Canyon County is home to Northwest Nazarene University, College of Idaho and the College of Western Idaho. Boise State University, home of the championship Bronco football team is located about 25 miles away in Boise, the state’s capital. The area is home to nearly 300,000 skilled workers, including 120,000 degreed workers. There is a collaboration of effort between the county leaders and economic development. Land and office space is available and affordable and low cost natural resources and utilities make the overall cost of doing business almost a third lower than California or Washington. Located approximately 400 miles from the seaport terminal of Portland, OR and 350 miles northwest of Salt Lake City, UT, Canyon County is prime for transportation. The Idaho Northern & Pacific Railroad and the Union Pacific Railroad provide freight service in and out of Canyon County; the Boise Airport serves more than 3 million people a year with non-stop service to more than 18 communities. Idaho is among the 10 fastest growing states in the nation and Forbes Magazine has consistently ranked this area in the top 10 places for business and careers.

In Idaho, “Agritourism activity” means any activity carried out on a farm or ranch that allows members of the general public, for recreational, entertainment or educational purposes, to view or enjoy rural activities.  This includes but is not limited to, farming, ranching, historic, cultural, on-site educational programs, recreational farming programs that may include on-site hospitality services, guided and self guided tours, bed and breakfast accommodations, petting zoos, farm festivals, corn mazes, harvest-your-own operations, hayrides, barn parties, horseback riding, fee fishing and camping. An activity is an agritourism activity whether or not the participant paid to participate in the activity.  (Idaho Code § 6-3003)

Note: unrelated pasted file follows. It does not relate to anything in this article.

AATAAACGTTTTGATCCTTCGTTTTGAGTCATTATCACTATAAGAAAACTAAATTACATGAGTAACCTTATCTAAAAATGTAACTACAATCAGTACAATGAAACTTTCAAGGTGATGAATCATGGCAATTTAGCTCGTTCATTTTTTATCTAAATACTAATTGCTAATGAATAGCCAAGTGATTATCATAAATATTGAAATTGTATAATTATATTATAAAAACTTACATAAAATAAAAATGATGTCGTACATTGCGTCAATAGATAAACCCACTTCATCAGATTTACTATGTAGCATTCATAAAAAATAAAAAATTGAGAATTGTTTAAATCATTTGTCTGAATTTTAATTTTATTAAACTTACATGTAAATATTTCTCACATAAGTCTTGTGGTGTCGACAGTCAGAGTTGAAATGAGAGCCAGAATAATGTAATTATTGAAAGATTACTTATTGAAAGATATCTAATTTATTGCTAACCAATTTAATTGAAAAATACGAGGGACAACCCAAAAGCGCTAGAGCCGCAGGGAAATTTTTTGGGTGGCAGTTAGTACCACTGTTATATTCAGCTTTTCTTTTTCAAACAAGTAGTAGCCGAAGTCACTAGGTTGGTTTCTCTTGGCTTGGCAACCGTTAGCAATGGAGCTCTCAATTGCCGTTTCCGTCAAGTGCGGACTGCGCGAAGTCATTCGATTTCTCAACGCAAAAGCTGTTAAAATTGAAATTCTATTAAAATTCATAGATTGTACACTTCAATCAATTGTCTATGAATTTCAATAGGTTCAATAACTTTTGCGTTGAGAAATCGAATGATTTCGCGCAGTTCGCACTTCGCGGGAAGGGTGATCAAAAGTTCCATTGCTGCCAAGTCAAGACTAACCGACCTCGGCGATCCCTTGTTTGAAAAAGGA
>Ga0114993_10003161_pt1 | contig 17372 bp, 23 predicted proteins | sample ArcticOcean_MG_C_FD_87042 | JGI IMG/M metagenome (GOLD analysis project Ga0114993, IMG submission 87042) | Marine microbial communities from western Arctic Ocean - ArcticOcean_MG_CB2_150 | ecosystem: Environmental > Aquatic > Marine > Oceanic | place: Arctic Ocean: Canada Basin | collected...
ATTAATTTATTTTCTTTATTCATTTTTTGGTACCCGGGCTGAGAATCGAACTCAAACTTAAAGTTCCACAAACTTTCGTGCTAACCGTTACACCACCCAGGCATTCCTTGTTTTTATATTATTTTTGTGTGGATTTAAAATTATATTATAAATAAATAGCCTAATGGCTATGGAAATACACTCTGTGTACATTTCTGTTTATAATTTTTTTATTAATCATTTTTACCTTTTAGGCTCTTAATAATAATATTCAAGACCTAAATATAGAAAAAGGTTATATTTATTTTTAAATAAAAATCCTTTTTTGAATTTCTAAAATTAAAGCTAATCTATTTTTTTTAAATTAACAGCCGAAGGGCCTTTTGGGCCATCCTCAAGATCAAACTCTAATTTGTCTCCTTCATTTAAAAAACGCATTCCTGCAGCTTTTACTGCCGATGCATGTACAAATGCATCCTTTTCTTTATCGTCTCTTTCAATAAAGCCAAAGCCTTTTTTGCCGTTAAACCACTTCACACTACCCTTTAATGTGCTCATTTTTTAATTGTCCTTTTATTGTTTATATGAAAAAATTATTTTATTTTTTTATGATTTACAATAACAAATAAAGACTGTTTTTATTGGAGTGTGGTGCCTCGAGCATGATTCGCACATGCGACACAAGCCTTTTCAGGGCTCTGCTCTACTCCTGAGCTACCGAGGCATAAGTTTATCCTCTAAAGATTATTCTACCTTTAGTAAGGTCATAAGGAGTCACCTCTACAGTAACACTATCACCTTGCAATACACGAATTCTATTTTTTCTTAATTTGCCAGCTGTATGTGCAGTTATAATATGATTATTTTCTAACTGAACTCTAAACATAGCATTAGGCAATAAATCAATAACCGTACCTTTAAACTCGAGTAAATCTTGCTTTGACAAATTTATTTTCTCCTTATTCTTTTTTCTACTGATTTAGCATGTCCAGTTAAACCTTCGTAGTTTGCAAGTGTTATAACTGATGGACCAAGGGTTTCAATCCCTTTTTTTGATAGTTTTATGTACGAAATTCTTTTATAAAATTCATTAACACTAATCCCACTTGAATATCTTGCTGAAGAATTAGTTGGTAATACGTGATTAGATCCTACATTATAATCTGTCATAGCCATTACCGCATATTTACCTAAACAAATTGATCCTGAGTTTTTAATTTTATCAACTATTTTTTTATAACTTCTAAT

Agritourism does not include commercial amusement and entertainment uses, such as dance halls, electronic game arcades, studios, theatrical productions, musical entertainment, bowling alleys, billiard and pool establishments; commercial sports such as arena, rings, racetracks public golf courses, miniature golf courses, amusement parks, membership sports and recreation clubs, game parlors, gun clubs, circus and carnival operations, water parks, amusement parks, fairgrounds, expositions, amphitheater or theater entertainment facilities for the performance of concerts or other entertainment events.
Key Topics of Interest:

  • The future of Agriculture at the Urban-Rural Interface
  • Agricultural Tourism, How it Can Help Keep Small Farms in Business
  • Why Agritourism?
  • Benefits of Agritourism
  • Agritourism Law in Idaho – Regulatory Compliance


The Idaho Agritourism Promotion Act pdf
was passed into law in April 2013
and went into effect July 1, 2013.

General Flood Information and Forms:

The legislature of the state of Idaho in Idaho Code 46-1020 through 46-1024, authorized local government units to adopt a floodplain map and floodplain management ordinance that identifies floodplains and that sets forth minimum development requirements in floodplains that are designed to promote the public health, safety, and general welfare of its citizenry (CCZO § 07-10-29).

The flood hazard areas of Canyon County are subject to periodic inundation that results in loss of life and property, health and safety hazards, disruption of commerce and governmental services, extraordinary public expenditures for flood relief and protection, and impairment of the tax base, all of which adversely affect the public health, safety and general welfare. It is the purpose of Development Services to support floodplain development codes and ordinances while promoting public health, safety and general welfare to minimize public and private losses due to flood conditions in specific areas.

Additional information about the Flood Hazard Overlay codes external and ordinances can be found on our website (Chapter 7  Article 10 Section § 07-10-29 F); or feel free to contact our office with questions at (208) 454-7458.